Arthur Miller in The Crubible uses the name Samuel Danforth who wasn't there but his brother Thomas was, however Thomas was not a judge at this trial.

Sir William Phips was appointed Governor of Massachusetts just prior to the Salem Witchcraft Trials of 1692. Phips created the special witchcraft Court of Oyer and Terminer, and subsequently dismantled it after the Boston ministers and the general public turned against the trials. It is difficult to dismiss the view that he might have stopped the trials sooner had he overseen the court more closely, instead of leaving it entirely in the hands of his zealous deputy Govenor William Stoughton, the chief justice of the court.

Lieutenant Governor William Stoughton was appointed Chief Justice of the court of Oyer and Terminer in 1692. He ruled over the trials with the determination to eradicate all witches from Massachusetts Bay Colony - heavily influenced by his conservative religious convictions. When the court was dissolved, Stoughton continued to enjoy political success and never apologized for his role in the trials.

Born into a well-established Salem family on August 5, 1641, John Hathorne became a local Salem magistrate and was chosen by Governor Sir William Phips to be a judge in the Salem Witch Trials. During the trials, Hathorne took on the role of a prosecutor rather than an impartial judge. Hathorne's questioning always began with a presumption of guilt rather than innocence, and he appeared to be on the side of the accusers. Hathorne altered the tradition of previous witch trials by encouraging those under examination not only to confess to witchcraft but also to name others who might be witches - a move that accelerated the number of accusations. He died in Salem on May 10, 1717, and was later a prominent target of criticism by his own great-grandson, Nathaniel Hawthorne.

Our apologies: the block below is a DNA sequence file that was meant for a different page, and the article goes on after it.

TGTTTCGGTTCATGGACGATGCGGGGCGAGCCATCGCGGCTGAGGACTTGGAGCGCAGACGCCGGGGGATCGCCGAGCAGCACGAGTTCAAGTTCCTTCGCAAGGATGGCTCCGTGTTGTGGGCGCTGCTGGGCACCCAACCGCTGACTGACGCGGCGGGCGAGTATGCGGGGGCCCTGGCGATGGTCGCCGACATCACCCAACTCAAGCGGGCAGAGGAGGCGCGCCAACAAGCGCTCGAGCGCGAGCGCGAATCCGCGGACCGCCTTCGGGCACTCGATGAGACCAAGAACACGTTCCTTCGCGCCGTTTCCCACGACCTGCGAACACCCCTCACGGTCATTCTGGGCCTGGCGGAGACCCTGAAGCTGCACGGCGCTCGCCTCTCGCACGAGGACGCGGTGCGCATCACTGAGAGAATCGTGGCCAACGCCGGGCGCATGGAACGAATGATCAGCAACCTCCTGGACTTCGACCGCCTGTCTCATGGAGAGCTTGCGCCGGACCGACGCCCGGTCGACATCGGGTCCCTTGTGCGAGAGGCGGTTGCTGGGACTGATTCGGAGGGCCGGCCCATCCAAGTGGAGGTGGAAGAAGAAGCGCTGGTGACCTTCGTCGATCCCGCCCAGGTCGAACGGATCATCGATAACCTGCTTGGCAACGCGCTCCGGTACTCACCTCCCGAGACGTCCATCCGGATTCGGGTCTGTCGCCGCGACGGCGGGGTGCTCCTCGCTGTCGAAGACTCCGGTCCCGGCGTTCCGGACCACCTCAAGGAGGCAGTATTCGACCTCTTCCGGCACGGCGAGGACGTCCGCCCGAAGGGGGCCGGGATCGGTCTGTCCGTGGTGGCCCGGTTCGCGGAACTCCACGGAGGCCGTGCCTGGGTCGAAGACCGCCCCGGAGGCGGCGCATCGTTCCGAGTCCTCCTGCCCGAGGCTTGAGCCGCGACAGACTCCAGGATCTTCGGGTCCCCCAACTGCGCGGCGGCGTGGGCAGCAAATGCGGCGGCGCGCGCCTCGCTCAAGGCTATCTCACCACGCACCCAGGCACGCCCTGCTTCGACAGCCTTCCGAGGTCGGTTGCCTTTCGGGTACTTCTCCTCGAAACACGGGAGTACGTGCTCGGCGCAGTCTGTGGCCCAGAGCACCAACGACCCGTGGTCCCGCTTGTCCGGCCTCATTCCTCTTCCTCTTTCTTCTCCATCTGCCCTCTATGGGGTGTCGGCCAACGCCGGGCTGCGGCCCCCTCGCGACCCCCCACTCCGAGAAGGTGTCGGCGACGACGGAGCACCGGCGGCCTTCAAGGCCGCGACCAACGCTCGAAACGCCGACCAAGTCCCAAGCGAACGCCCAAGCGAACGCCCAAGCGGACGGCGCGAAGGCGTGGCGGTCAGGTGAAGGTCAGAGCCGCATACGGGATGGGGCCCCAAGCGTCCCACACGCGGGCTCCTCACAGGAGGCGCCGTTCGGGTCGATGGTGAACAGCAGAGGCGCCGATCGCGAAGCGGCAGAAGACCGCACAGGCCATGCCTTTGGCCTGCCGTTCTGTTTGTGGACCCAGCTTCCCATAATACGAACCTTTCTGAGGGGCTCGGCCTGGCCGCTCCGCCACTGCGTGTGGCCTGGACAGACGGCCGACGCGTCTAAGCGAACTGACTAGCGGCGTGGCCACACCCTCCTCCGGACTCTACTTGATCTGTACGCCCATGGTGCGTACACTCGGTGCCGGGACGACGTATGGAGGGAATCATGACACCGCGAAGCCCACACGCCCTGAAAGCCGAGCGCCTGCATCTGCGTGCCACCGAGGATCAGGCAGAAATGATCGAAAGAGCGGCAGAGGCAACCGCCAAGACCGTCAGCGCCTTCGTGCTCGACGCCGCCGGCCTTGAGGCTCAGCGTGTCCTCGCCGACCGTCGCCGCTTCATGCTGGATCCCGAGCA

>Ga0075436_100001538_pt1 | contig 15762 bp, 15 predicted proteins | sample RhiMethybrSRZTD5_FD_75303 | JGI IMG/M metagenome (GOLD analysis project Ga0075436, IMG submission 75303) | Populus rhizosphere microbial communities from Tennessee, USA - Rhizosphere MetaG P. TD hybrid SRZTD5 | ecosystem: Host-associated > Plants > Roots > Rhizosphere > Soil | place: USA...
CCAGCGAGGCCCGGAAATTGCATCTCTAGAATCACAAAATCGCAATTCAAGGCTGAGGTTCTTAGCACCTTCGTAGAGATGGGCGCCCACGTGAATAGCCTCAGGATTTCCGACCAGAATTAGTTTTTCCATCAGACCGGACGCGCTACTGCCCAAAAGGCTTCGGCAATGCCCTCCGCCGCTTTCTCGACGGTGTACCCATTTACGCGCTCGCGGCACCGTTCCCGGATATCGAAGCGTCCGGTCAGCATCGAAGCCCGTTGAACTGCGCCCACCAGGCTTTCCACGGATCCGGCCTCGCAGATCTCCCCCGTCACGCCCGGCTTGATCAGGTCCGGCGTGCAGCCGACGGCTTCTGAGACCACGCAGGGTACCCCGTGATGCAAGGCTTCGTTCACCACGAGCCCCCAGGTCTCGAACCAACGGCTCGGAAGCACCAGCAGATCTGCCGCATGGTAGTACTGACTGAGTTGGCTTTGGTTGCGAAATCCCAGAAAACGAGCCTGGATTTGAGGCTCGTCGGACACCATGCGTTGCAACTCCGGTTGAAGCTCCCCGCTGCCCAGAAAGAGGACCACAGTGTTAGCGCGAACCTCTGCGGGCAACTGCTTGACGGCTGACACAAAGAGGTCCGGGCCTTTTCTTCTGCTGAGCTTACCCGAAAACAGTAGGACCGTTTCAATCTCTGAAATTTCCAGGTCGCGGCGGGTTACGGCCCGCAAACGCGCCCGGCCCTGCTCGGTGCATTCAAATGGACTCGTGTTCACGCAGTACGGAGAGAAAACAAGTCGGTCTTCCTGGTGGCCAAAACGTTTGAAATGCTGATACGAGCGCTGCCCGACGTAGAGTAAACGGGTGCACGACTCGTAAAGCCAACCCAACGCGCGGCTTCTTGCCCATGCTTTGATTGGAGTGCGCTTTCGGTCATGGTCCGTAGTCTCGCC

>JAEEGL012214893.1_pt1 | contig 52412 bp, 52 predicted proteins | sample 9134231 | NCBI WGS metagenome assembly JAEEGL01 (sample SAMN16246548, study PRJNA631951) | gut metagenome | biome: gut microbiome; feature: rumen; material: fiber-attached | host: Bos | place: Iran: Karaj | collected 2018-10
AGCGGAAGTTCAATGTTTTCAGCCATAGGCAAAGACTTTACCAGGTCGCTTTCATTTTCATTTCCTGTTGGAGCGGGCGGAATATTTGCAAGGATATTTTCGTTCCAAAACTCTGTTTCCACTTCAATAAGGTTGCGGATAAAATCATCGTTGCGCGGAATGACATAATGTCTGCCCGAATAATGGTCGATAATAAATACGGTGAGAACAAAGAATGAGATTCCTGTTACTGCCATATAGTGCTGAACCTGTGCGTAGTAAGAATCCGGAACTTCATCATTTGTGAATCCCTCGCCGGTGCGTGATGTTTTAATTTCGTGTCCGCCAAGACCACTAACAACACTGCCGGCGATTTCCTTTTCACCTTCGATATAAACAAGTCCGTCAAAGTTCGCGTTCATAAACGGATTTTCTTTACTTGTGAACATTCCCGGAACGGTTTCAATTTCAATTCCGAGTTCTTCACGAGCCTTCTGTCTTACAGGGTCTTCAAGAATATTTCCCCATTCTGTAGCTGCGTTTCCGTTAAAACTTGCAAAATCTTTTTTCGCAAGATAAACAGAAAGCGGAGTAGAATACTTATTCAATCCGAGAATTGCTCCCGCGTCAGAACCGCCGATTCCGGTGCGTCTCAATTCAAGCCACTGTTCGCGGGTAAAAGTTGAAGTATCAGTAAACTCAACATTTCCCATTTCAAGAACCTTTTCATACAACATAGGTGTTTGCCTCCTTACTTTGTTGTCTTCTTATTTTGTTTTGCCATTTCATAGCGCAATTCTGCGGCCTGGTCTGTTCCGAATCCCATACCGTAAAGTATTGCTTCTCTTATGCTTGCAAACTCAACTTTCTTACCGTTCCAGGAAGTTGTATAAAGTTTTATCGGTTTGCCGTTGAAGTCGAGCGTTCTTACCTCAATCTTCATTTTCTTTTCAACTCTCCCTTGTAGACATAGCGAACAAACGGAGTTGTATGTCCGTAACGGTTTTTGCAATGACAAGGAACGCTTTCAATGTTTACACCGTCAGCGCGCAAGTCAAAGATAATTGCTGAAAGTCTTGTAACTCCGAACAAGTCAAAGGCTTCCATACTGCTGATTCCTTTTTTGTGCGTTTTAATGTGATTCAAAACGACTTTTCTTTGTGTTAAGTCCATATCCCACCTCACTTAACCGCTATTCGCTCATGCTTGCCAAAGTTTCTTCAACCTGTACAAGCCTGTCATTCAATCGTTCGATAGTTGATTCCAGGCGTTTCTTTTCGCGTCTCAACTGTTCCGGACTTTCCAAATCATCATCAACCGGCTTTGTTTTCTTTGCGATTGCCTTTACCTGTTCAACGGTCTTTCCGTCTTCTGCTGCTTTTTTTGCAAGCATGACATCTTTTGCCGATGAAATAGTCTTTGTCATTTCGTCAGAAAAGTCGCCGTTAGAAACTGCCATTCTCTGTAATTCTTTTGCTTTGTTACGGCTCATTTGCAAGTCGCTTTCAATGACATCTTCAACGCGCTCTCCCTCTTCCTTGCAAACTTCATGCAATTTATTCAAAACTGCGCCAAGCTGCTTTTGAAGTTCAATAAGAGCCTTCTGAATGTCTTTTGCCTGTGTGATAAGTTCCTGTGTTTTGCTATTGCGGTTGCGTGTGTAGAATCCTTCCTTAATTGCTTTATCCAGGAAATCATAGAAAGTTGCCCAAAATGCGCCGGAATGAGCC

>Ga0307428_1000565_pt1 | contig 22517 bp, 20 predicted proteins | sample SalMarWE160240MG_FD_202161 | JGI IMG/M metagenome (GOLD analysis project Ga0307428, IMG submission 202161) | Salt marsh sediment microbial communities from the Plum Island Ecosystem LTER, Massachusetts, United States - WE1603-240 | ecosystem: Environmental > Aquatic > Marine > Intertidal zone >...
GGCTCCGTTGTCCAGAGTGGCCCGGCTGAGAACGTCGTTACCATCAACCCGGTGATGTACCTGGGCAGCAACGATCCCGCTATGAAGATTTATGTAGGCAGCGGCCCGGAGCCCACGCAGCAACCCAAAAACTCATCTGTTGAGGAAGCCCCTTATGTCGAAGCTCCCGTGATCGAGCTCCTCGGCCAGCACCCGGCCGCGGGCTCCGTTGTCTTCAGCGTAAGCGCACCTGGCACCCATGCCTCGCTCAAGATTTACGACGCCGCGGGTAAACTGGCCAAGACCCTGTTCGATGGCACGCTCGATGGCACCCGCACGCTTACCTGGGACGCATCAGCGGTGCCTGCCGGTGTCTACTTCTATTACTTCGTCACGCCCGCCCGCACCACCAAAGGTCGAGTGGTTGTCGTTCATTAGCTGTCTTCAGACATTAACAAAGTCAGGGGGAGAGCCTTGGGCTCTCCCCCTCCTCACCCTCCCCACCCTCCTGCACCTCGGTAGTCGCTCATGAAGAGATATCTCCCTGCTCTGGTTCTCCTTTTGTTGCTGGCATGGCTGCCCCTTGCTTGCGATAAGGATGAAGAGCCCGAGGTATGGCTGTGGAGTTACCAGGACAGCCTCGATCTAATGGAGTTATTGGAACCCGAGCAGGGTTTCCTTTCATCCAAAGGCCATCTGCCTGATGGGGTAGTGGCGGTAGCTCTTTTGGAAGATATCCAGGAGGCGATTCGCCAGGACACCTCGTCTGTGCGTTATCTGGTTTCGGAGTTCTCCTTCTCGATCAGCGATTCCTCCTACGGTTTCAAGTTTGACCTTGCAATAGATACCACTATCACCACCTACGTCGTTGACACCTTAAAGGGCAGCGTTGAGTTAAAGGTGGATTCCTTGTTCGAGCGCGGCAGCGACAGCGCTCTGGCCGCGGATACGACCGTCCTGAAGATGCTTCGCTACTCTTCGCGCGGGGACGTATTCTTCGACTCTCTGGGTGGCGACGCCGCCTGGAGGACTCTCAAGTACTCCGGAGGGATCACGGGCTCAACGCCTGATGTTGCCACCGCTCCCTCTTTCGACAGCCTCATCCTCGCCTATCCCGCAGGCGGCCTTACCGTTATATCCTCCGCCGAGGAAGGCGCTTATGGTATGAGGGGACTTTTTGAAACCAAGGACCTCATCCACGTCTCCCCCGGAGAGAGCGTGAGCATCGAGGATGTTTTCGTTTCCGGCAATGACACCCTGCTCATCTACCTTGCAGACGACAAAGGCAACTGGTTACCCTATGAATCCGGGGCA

Born in England in 1652, Samuel Sewall moved to America at the age of nine and obtained two degrees from Harvard before marrying into a wealthy family. As a prominent member of the merchant class, Sewall was selected by Governor Phips to sit as a judge for the witchcraft trials on the Court of Oyer and Terminer. Five years after the trials concluded, Sewall issued a public confession demonstrating personal remorse, taking in his words the "Blame and Shame" for his part in condemning innocent people. He was the only judge to do so.

Other people present: Jonathan Corwin Thomas Danforth Bartholomew Gedney John Richards Nathaniel Saltonstall Peter Sargent Stephen Sewall Wait Winthrop

Sincerely,

Carlota Alexandrina Jouvin-Poetzscher Danforth

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Judge Thomas Danforth's Timeline

1623
November 20, 1623
Framlingham, England
November 20, 1623
Saint Michael's, Framlingham, Suffolk Co, Massachusetts
November 23, 1623
Framlingham, Suffolk, UK
1646
November 11, 1646
Age 22
Cambridge, Middlesex County, Massachusetts, United States
1650
July 28, 1650
Age 26
Sudbury, Middlesex Co, Massachusetts
1659
1659
Age 35
Cambridge, Middlesex, Massachusetts, United States
1667
June 16, 1667
Age 43
Cambridge, Middlesex County, Massachusetts, United States
1699
November 5, 1699
Age 75
Cambridge, Suffolk Co, Massachusetts